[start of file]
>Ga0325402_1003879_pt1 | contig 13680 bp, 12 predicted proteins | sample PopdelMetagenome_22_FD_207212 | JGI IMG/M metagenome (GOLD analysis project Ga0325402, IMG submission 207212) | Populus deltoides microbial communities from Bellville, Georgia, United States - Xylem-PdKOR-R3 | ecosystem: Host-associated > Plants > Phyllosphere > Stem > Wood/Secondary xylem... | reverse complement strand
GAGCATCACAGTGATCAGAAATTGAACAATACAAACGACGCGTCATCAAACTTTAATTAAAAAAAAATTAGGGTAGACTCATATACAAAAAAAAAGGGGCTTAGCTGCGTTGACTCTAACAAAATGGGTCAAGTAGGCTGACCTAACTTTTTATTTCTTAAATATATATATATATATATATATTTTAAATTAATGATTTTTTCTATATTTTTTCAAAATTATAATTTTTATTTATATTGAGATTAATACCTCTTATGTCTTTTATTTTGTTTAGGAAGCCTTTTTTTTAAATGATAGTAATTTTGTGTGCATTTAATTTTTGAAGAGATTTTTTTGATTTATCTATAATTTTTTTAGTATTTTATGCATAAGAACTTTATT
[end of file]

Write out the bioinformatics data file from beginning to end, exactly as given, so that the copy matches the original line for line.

>Ga0325402_1003879_pt1 | contig 13680 bp, 12 predicted proteins | sample PopdelMetagenome_22_FD_207212 | JGI IMG/M metagenome (GOLD analysis project Ga0325402, IMG submission 207212) | Populus deltoides microbial communities from Bellville, Georgia, United States - Xylem-PdKOR-R3 | ecosystem: Host-associated > Plants > Phyllosphere > Stem > Wood/Secondary xylem... | reverse complement strand
GAGCATCACAGTGATCAGAAATTGAACAATACAAACGACGCGTCATCAAACTTTAATTAAAAAAAAATTAGGGTAGACTCATATACAAAAAAAAAGGGGCTTAGCTGCGTTGACTCTAACAAAATGGGTCAAGTAGGCTGACCTAACTTTTTATTTCTTAAATATATATATATATATATATATTTTAAATTAATGATTTTTTCTATATTTTTTCAAAATTATAATTTTTATTTATATTGAGATTAATACCTCTTATGTCTTTTATTTTGTTTAGGAAGCCTTTTTTTTAAATGATAGTAATTTTGTGTGCATTTAATTTTTGAAGAGATTTTTTTGATTTATCTATAATTTTTTTAGTATTTTATGCATAAGAACTTTATT